Rhododendron • Rhododendron / Azalea • シャクナゲ / ツツジ • 石楠花 / 躑躅 • shakunage / tsutsuji
- Evergreen Azaleas (bicolored types, blooming in May)
Both of these plants, and some unnamed ones in Area V, consist of two colors in striking color patterns. Stripes or sectors of contrasting colors (here, pink & white) occur in some of the 454 Glenn Dale Hybrids, which were developed in the 1930’s at the U.S. Arboretum Plant Introduction Station, and later released throughout the U.S. ‘Quakeress’ is one of these, created by complex crosses that included one of the parents of the Japanese Satsuki Hybrids, which originated much earlier, about 500 years ago.
The original Satsuki azaleas were natural hybrids of Rhododendron indicum & R. tamurae. Usually compact & twiggy plants, they bloomed in late May or June. Many of these plants displayed interesting color patterns, which initiated a long tradition of breeding for multiple patterns on the same plant, including solids, stripes, flakes, lines, sectors and margins. Not particularly stable, these patterns would vary significantly from year to year – even on the same plant.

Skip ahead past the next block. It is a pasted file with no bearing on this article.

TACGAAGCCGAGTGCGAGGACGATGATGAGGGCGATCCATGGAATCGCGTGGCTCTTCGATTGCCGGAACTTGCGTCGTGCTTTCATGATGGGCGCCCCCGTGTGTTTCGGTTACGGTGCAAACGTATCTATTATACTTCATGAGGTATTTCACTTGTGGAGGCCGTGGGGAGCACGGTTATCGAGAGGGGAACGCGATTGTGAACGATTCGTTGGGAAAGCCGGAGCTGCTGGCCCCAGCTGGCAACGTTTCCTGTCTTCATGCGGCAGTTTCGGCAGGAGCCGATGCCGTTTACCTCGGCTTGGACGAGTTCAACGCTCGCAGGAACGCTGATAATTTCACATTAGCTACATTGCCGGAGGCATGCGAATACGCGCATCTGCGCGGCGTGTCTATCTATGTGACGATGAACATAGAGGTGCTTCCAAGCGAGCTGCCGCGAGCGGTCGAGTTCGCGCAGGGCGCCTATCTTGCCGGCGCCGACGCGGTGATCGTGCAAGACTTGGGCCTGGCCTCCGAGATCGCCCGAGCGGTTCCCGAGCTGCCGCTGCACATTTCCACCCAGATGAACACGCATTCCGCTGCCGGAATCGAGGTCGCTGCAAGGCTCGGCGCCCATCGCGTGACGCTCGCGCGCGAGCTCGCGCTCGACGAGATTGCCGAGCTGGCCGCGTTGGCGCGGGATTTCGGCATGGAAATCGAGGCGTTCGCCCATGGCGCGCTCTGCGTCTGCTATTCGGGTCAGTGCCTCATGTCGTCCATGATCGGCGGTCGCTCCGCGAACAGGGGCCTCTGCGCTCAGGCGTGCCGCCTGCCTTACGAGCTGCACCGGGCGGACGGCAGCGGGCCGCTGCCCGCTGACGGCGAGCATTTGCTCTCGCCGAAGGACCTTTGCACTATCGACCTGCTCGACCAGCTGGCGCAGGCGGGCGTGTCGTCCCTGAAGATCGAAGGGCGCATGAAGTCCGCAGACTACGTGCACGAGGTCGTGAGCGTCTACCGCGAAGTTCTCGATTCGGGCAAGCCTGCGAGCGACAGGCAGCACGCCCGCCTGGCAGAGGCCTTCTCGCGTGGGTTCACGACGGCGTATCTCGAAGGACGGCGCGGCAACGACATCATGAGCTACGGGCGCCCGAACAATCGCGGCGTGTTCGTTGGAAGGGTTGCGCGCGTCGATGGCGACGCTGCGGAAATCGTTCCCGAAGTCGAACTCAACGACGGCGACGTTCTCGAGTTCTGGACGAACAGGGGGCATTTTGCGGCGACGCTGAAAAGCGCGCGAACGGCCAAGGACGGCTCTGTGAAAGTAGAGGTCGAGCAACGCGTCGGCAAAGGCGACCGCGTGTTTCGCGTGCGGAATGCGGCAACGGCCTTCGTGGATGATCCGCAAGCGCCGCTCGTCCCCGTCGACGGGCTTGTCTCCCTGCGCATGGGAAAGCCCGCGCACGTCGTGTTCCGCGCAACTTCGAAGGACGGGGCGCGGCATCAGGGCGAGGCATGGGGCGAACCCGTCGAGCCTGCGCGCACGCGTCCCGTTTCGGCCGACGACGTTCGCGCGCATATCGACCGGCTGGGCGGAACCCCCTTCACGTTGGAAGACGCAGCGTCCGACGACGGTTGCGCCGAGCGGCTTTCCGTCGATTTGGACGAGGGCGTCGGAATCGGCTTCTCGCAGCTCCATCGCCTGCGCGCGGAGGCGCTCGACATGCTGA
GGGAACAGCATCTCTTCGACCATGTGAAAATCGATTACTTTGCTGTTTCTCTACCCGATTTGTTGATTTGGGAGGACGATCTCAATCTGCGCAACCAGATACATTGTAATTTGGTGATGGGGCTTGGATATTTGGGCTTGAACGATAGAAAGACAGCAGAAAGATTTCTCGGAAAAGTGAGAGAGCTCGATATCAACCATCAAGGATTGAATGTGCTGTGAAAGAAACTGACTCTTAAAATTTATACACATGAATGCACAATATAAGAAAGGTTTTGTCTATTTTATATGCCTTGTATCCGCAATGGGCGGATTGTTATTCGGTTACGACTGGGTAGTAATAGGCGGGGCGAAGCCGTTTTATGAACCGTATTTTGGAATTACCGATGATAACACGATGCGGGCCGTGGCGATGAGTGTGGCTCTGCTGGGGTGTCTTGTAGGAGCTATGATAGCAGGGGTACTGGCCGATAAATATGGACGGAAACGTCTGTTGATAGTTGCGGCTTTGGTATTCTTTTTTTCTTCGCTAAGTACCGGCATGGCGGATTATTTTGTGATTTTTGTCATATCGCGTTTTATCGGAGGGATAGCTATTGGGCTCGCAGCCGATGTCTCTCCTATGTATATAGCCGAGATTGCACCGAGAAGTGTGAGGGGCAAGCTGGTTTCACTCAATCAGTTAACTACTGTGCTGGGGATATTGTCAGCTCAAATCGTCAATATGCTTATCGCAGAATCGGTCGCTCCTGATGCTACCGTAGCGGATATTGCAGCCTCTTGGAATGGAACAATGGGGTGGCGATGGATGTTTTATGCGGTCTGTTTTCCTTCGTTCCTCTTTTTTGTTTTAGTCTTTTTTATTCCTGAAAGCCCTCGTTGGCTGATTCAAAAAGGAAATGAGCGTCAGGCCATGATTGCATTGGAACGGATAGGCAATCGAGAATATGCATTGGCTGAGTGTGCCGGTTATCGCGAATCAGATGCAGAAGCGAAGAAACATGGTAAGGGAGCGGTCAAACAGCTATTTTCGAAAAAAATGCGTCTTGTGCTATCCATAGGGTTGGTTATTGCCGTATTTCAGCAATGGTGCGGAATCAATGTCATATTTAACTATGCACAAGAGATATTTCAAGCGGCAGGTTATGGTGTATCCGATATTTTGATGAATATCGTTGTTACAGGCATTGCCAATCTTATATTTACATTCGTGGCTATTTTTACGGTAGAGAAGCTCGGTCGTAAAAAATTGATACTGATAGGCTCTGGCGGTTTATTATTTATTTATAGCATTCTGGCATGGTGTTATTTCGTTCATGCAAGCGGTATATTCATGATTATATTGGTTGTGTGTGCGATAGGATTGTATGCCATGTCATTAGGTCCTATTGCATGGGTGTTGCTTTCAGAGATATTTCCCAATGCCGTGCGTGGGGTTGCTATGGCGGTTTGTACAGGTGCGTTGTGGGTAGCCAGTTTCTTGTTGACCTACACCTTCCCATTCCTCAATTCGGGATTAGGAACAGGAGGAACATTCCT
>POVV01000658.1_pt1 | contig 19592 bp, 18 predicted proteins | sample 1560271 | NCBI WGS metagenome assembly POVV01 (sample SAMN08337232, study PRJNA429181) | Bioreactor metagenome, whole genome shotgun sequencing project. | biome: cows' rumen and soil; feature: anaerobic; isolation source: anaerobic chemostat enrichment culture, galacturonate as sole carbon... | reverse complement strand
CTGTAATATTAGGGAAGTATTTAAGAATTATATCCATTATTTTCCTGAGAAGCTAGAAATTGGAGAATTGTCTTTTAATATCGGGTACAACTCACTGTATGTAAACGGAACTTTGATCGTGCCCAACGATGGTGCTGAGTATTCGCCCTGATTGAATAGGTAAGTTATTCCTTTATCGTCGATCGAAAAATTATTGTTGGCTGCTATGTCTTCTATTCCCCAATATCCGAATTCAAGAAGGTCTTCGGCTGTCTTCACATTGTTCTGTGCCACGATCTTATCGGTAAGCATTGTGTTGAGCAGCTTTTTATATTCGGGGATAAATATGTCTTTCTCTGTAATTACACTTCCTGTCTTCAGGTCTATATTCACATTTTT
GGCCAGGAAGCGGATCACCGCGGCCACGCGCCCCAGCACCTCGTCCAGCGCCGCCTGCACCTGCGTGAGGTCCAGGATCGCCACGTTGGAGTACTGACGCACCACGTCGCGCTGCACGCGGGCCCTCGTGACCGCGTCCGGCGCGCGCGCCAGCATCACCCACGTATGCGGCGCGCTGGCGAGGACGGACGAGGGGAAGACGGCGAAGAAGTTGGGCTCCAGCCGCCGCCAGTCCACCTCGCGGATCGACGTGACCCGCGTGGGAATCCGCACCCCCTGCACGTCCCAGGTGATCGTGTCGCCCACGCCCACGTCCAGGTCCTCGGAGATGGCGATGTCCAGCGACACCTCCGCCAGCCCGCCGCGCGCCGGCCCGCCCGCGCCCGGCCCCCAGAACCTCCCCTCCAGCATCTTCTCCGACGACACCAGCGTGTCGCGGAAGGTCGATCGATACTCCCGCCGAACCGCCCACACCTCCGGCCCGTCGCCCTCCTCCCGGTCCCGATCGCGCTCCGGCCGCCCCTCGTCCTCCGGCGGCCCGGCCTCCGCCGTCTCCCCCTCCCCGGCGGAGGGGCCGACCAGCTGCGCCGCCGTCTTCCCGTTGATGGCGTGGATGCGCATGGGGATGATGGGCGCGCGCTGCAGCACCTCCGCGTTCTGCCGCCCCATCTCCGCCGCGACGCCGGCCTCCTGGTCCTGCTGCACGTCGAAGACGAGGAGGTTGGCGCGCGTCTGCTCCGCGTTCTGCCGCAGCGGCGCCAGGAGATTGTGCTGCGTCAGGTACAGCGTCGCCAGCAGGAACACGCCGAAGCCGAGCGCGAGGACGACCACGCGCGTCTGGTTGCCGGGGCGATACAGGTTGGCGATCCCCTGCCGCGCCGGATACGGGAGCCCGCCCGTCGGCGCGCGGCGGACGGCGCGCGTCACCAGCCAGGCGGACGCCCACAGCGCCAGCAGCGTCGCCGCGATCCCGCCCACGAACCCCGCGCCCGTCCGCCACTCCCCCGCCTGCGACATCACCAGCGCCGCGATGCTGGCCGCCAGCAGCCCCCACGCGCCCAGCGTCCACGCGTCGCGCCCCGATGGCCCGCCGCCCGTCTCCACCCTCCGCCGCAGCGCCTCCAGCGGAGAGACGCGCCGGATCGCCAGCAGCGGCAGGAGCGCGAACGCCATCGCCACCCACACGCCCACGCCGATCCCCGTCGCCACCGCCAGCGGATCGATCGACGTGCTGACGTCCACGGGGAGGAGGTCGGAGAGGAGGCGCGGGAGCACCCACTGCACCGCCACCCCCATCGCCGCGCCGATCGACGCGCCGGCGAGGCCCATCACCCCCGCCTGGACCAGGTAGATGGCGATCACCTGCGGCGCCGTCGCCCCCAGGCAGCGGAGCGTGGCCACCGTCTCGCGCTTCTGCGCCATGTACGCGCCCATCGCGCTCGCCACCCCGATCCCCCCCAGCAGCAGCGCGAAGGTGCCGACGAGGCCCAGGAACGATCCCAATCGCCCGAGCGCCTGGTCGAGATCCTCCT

Careful observation & descriptions evolved into a detailed Japanese system of classification. More than 20 color pattern variations include the following: Sokojiro (white throat); Tsumabeni (red fingernail); Hakeme shibori (brush variegation); Harusame shibori (spring rain variegation); and Fukiage shibori (fountain variegation).
These cherished Japanese flower patterns are seen in Seattle’s Japanese Garden in May as well as in June. ‘Quakeress’ and ‘Sekidera’ bloom in May, followed by a number of Satsuki Hybrids in June. [Corinne K.]